A few things would be banned under proposed rules to regulate medical marijuana in Oklahoma, including dispensaries near schools, indoor smoking and psychoactive gummy bears.
Oklahomans will vote Tuesday on State Question 788, which would legalize medical marijuana. Opponents have argued it represents a backdoor effort to allow recreational marijuana use, because it doesn’t lay out specific health conditions marijuana could treat and has relatively generous limits on the amounts patients could possess.
The Oklahoma State Department of Health began circulating draft rules last week to regulate medical marijuana licenses for patients, caregivers and businesses. The Board of Health won’t vote to finalize them until July 10, assuming voters approve the ballot question, said Tony Sellars, spokesman for the Health Department. Gov. Mary Fallin would then have 45 days to either approve or reject the emergency rules.
The rules lay out guidance for doctors interested in recommending marijuana, patients who want to use it and businesses looking to grow, process, or sell it:
Patients younger than 18 would need two physicians who don’t work together to sign off on a medical marijuana recommendation. Those young patients aren’t allowed to use forms of marijuana that you smoke or inhale.
Licenses would last for two years, though teen patients’ licenses could expire in less than two years if they turn 18 first. Patients can apply to renew licenses.
Patients wouldn’t be allowed to smoke or vape medical marijuana in any place where smoking tobacco is illegal, and would be forbidden from doing so in the presence of anyone under 18.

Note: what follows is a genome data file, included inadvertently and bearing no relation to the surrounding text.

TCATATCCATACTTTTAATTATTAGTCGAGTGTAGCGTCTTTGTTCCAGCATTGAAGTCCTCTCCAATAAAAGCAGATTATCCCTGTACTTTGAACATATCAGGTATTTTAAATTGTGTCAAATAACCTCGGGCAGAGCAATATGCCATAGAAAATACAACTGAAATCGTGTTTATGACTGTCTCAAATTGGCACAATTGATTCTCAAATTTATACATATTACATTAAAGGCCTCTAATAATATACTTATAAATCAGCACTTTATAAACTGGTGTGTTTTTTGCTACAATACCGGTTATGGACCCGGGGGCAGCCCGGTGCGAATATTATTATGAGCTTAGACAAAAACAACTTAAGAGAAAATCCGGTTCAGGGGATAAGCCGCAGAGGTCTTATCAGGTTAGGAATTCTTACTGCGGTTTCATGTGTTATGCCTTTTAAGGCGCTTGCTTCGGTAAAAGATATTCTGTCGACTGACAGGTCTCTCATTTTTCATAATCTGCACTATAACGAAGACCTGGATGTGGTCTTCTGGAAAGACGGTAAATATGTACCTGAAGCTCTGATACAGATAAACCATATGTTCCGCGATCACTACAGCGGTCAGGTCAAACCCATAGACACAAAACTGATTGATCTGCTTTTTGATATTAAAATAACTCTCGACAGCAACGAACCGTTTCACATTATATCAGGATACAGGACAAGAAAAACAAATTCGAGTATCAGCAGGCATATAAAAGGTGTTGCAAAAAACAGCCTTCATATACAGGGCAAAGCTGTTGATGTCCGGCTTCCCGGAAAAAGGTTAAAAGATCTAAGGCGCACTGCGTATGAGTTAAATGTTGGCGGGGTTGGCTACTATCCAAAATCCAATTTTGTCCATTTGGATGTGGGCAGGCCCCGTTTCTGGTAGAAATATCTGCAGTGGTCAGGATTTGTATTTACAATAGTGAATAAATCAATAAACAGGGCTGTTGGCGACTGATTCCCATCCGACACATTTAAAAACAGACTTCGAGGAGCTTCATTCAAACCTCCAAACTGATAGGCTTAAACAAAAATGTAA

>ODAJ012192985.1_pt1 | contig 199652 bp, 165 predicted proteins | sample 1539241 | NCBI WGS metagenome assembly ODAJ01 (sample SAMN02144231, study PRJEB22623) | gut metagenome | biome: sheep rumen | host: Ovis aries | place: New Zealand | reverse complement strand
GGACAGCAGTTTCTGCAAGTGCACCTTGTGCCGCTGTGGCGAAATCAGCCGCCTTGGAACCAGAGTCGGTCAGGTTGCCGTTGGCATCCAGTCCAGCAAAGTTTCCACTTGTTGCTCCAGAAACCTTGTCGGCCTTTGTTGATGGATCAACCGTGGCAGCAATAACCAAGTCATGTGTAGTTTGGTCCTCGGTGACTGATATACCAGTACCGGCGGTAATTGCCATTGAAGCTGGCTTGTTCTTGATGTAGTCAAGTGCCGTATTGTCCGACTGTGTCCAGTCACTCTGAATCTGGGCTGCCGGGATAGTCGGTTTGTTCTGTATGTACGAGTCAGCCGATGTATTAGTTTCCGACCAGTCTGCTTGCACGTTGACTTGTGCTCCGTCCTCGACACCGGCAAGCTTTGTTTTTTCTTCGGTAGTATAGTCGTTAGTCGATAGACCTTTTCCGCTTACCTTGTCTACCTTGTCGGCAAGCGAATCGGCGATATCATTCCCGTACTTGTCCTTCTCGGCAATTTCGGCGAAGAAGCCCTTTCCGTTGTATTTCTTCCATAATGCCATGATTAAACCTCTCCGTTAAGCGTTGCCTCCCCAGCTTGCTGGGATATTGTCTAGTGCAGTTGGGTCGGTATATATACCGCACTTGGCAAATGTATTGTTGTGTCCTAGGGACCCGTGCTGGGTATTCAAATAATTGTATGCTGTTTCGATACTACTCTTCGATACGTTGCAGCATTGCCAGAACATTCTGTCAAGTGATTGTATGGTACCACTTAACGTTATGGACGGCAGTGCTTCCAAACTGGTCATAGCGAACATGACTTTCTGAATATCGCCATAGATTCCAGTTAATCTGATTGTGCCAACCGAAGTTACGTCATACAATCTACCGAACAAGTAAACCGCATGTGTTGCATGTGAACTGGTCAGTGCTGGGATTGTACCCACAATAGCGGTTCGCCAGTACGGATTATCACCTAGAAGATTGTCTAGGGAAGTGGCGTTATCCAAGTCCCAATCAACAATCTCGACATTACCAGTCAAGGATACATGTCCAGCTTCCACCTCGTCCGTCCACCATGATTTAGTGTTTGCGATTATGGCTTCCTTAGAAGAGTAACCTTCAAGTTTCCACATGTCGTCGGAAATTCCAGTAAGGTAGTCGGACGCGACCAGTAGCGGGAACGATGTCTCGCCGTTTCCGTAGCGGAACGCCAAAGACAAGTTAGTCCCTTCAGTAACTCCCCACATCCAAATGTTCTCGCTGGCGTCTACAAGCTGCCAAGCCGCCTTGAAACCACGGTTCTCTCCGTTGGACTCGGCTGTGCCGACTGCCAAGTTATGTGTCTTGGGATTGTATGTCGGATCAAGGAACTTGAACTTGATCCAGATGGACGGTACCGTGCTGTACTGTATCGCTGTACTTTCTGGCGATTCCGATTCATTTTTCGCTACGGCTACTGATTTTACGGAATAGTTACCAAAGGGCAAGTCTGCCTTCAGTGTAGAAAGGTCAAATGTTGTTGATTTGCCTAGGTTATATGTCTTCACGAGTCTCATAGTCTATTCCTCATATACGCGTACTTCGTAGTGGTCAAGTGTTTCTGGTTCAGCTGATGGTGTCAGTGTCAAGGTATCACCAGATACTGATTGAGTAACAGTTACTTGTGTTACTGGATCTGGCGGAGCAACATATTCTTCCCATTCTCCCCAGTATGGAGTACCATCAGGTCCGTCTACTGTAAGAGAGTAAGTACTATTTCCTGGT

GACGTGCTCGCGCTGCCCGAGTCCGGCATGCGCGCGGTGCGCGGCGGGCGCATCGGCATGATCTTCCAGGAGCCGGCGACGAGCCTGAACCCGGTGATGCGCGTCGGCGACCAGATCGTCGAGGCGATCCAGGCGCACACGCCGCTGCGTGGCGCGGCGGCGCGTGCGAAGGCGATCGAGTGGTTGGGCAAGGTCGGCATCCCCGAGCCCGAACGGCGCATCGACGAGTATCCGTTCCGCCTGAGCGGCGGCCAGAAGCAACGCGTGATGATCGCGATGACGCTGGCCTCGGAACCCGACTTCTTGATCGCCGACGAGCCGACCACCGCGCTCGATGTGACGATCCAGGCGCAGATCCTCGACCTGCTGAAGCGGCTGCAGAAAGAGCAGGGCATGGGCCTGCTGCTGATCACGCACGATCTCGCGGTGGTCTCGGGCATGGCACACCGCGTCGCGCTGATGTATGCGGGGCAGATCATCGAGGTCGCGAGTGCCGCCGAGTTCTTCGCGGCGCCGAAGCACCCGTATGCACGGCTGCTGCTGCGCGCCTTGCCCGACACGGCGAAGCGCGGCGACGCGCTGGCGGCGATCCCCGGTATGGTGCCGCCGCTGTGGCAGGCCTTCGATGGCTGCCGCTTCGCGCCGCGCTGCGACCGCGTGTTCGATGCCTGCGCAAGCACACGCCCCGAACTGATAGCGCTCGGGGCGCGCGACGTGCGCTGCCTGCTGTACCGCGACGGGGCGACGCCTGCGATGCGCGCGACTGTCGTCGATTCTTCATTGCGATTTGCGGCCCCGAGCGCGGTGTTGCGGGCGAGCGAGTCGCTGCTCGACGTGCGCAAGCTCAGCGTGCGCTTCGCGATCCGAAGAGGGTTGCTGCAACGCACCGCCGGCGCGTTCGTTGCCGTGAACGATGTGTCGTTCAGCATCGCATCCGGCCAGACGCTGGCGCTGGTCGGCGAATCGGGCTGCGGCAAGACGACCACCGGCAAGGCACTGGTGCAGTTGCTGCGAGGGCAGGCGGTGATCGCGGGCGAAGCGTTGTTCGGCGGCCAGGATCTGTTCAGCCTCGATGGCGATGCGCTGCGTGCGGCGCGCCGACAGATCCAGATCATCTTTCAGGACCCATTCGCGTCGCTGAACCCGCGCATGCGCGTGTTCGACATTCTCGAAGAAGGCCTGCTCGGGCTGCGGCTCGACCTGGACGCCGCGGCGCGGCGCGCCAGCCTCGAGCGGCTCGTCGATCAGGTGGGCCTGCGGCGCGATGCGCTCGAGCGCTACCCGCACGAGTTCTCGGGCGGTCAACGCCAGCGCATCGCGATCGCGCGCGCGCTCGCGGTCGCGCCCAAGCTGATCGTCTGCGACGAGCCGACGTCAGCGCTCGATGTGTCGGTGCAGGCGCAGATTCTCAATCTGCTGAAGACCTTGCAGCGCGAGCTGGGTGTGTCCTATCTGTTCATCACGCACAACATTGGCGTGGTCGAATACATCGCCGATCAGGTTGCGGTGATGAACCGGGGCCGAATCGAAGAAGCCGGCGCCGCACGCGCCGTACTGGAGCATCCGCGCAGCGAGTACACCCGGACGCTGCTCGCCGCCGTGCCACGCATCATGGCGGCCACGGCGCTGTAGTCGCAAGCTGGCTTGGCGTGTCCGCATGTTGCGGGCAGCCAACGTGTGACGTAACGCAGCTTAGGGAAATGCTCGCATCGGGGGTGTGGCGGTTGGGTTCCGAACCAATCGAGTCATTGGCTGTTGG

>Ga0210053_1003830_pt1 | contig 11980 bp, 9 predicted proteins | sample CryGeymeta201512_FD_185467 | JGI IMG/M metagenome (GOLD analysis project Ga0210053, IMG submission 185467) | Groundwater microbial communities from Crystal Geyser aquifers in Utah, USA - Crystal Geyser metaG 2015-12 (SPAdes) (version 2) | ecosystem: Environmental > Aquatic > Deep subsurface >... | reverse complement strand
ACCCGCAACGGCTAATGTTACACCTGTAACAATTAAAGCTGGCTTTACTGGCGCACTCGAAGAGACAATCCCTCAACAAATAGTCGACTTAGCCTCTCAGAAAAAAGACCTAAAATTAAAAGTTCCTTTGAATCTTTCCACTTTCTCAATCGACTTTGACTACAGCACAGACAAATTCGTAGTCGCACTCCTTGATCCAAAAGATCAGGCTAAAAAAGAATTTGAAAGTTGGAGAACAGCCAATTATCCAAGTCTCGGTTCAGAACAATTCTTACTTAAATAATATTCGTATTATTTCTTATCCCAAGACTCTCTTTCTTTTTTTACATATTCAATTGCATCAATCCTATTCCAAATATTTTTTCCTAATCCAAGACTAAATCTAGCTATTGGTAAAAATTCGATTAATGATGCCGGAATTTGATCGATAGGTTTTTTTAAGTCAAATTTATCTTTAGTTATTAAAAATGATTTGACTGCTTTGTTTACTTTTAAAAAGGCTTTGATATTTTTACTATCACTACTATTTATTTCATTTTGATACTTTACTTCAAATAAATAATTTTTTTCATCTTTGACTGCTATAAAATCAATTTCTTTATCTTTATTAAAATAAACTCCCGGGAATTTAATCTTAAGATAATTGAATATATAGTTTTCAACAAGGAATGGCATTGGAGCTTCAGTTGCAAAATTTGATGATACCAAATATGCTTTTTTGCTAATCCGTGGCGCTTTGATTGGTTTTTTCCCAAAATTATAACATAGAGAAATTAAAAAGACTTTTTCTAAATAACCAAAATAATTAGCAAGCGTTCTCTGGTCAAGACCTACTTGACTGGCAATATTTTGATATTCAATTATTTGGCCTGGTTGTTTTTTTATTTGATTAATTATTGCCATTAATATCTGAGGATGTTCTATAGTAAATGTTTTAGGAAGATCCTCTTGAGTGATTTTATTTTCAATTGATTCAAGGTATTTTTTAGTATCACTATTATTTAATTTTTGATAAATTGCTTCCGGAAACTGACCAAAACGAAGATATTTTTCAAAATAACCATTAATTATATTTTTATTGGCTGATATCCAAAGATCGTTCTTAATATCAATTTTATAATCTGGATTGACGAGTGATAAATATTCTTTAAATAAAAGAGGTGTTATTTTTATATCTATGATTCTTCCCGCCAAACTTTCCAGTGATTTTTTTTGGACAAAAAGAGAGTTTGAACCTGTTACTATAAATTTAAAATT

Only homebound patients would be allowed to designate a caregiver to manage their medical marijuana. Any patient or caregiver who has marijuana left over after a license expires or a patient dies would have to surrender it to law enforcement or destroy it.
Physicians looking to recommend marijuana in Oklahoma would have to have a “bona fide,” ongoing relationship with patients seeking it. They would be required to counsel patients about risks including addiction; worsening of symptoms in people with psychotic disorders; cognitive damage in children and young adults; and car crashes from driving under the influence. Doctors also are required to tell patients that marijuana can vary in its effects.
Doctors are forbidden from recommending medical marijuana to pregnant women. They also can’t recommend to their own close family members or employees.
Physicians recommending medical marijuana would have to be licensed to prescribe controlled substances and have to complete marijuana-specific training.
The rules forbid products that would appeal to children, including marijuana-laced gummy bears or worms, lollipops, “fake cigarettes” and animal-shaped candies.
Dispensaries may not share space with any other type of business, or sell any non-marijuana products. Only licensed patients and caregivers would be permitted to enter.
They would have to be at least 1,000 feet from school buildings and could only operate from 10 a.m. to 9 p.m. Monday through Saturday.
At least 75 percent of a marijuana business’ owners must be Oklahoma residents.
Any facilities must keep their marijuana behind locked doors and prevent the public from seeing or smelling it, and must have an alarm system and video surveillance.
The Health Department will inspect commercial operations annually and in response to complaints, and businesses must submit monthly reports.
Each batch of medical marijuana products must be tested for chemical content, heavy metal contamination, pesticides and several bacterial and fungal infections. Labs would have to apply to perform testing on medical marijuana.
The rules leave some questions unanswered. The Health Department appears to be trying to address that by calling for the Commissioner of Health to appoint a 12-person board to suggest changes or additional rules by December.